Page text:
The resonance around a friend’s passing.

Today was my little one’s birthday, and she was home sick with a bad cold.

“I really hate being sick, mom! I don’t want to be sick!” she cried, in her sweet, fierce way.

I tried to console her. I offered to play cards with her or even to snuggle, but she was restless and achey. She wanted to lie quietly and read Harry Potter. I was happy she knew what would make her feel best, and I love seeing her growing independence.

It’s a bittersweet pleasure. Her independence, as does her birthday, means that she’s growing up. She’s no longer my frisky little cub, merging blissfully into my arms. There’s a young woman taking coltish shape. The young woman is creative, smart, engaging, and empathic while also being opinionated; I like her and I enjoy her. I am most eager to see this individual emerge.

But I will miss the little golden cub with her playful leaps and pounces.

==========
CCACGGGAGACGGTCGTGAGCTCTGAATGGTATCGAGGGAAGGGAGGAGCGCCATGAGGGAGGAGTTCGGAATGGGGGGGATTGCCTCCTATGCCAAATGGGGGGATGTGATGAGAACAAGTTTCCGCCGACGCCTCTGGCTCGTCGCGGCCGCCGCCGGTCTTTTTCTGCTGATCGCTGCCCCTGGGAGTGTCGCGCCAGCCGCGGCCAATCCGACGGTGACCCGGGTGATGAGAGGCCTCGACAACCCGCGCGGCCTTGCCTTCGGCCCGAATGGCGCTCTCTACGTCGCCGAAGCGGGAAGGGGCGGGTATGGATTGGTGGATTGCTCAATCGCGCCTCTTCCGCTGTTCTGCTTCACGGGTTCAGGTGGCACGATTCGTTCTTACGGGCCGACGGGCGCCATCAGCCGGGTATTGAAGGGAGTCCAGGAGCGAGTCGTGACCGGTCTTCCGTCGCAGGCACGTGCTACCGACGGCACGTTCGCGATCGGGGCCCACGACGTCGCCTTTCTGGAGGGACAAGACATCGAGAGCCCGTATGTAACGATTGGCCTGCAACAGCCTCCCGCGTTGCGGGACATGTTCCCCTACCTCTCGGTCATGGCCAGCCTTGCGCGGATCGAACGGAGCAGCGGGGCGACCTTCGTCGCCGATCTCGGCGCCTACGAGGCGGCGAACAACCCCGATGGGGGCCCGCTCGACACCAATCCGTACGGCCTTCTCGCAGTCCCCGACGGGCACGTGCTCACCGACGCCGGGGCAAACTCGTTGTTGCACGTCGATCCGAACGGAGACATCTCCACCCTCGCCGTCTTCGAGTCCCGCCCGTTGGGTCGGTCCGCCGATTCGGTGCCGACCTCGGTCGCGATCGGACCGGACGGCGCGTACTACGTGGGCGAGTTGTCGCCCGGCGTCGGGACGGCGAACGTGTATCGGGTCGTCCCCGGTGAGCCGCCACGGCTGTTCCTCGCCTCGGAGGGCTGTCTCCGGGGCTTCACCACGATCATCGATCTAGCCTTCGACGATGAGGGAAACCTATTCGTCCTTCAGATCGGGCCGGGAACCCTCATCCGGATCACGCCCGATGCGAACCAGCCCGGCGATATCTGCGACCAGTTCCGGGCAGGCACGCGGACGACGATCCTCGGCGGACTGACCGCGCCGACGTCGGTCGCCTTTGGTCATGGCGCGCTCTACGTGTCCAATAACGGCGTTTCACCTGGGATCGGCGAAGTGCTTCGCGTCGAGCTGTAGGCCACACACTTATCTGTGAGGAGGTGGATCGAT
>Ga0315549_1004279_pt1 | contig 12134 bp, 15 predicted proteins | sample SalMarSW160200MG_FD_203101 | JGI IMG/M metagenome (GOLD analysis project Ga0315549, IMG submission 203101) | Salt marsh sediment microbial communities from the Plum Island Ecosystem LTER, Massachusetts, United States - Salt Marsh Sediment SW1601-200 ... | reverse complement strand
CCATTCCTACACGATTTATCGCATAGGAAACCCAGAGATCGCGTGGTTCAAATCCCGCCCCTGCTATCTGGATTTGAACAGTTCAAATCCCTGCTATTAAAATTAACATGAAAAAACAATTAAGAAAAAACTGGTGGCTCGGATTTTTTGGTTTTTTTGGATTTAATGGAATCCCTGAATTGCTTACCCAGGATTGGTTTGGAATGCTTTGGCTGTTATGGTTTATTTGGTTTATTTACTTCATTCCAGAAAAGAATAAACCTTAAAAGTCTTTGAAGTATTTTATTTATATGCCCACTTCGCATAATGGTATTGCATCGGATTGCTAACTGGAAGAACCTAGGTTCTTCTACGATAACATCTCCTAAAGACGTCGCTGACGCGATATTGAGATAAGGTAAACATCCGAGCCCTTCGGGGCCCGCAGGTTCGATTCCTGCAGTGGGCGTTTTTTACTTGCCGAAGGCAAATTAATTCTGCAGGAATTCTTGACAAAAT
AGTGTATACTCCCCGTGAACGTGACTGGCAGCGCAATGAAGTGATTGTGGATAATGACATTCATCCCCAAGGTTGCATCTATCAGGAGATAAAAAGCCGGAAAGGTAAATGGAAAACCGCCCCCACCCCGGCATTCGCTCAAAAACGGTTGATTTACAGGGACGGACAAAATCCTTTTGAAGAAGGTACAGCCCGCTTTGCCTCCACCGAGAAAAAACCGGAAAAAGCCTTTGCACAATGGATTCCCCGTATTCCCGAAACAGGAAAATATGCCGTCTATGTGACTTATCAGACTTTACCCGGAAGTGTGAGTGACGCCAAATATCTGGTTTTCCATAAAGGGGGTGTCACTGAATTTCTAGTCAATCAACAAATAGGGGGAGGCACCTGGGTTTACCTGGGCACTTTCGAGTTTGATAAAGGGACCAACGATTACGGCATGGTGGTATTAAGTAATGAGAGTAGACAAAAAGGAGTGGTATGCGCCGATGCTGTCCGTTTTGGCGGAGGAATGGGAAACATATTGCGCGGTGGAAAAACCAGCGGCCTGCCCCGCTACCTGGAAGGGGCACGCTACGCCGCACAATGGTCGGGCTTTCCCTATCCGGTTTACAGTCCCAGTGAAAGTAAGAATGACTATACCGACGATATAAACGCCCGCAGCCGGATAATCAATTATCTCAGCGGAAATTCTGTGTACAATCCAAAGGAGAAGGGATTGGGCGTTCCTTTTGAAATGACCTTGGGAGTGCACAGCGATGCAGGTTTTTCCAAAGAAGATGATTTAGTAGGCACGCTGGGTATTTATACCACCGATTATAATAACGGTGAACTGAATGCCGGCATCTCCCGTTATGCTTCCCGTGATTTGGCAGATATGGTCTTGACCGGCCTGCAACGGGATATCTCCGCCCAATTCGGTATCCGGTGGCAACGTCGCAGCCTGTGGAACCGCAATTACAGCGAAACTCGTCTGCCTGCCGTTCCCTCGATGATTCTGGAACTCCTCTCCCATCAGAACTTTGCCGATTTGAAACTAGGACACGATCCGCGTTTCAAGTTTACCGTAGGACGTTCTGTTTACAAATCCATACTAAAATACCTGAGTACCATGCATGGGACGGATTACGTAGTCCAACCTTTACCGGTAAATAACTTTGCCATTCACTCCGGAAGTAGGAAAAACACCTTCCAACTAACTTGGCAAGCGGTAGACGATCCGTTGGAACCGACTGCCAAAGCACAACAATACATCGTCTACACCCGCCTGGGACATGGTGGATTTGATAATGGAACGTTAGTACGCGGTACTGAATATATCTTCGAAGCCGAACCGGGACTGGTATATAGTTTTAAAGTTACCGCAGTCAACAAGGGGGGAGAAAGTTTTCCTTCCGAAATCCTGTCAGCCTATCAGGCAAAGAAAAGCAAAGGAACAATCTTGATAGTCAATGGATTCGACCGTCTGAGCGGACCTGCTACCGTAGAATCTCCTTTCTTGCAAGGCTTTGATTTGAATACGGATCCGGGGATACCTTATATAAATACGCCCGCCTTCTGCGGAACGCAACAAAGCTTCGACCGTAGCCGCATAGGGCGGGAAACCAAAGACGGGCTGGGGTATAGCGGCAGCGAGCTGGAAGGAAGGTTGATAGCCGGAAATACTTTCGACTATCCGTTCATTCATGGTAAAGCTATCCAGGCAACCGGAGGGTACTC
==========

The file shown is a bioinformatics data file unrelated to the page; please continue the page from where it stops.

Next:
This is already a week of missing people. Just a few days ago, a woman died whom I liked and respected. She was a beloved neuropsychologist who had worked extensively with our family, and I had great appreciation for her unique quality of being exceptionally soft and kind while also being imbued with immense intelligence. She was one of my favorite people to deal with. My husband Sabin and my daughter adored her. She managed a difficult meeting at my daughter’s school with rare grace, compassion, and authority.

She was too young to go. And I owed her a phone call to thank her for something. I had in mind I’d call her once the new year got underway.

The day after learning of her death, I attended a memorial service for a friend who had died at Christmas time. Sabin and I sat with our hands entwined, listening to my friend’s husband and children speak lovingly of her, of who she was in all her rich and imperfect and precious human fullness.

I thought how lucky my friend was to have a husband and children who accepted and respected her for exactly who she was; there’s a kind of wholeness in that, and the wholeness remains in the face of loss. I did not manage to find that kind of loving acceptance for myself in the first half of my life. I’m grateful to have been given a second chance.

 


Traci L. Slatton

Author Traci L. Slatton is a graduate of Yale and Columbia, and the award-winning, internationally published author of a dozen books of fiction, poetry, and non-fiction.

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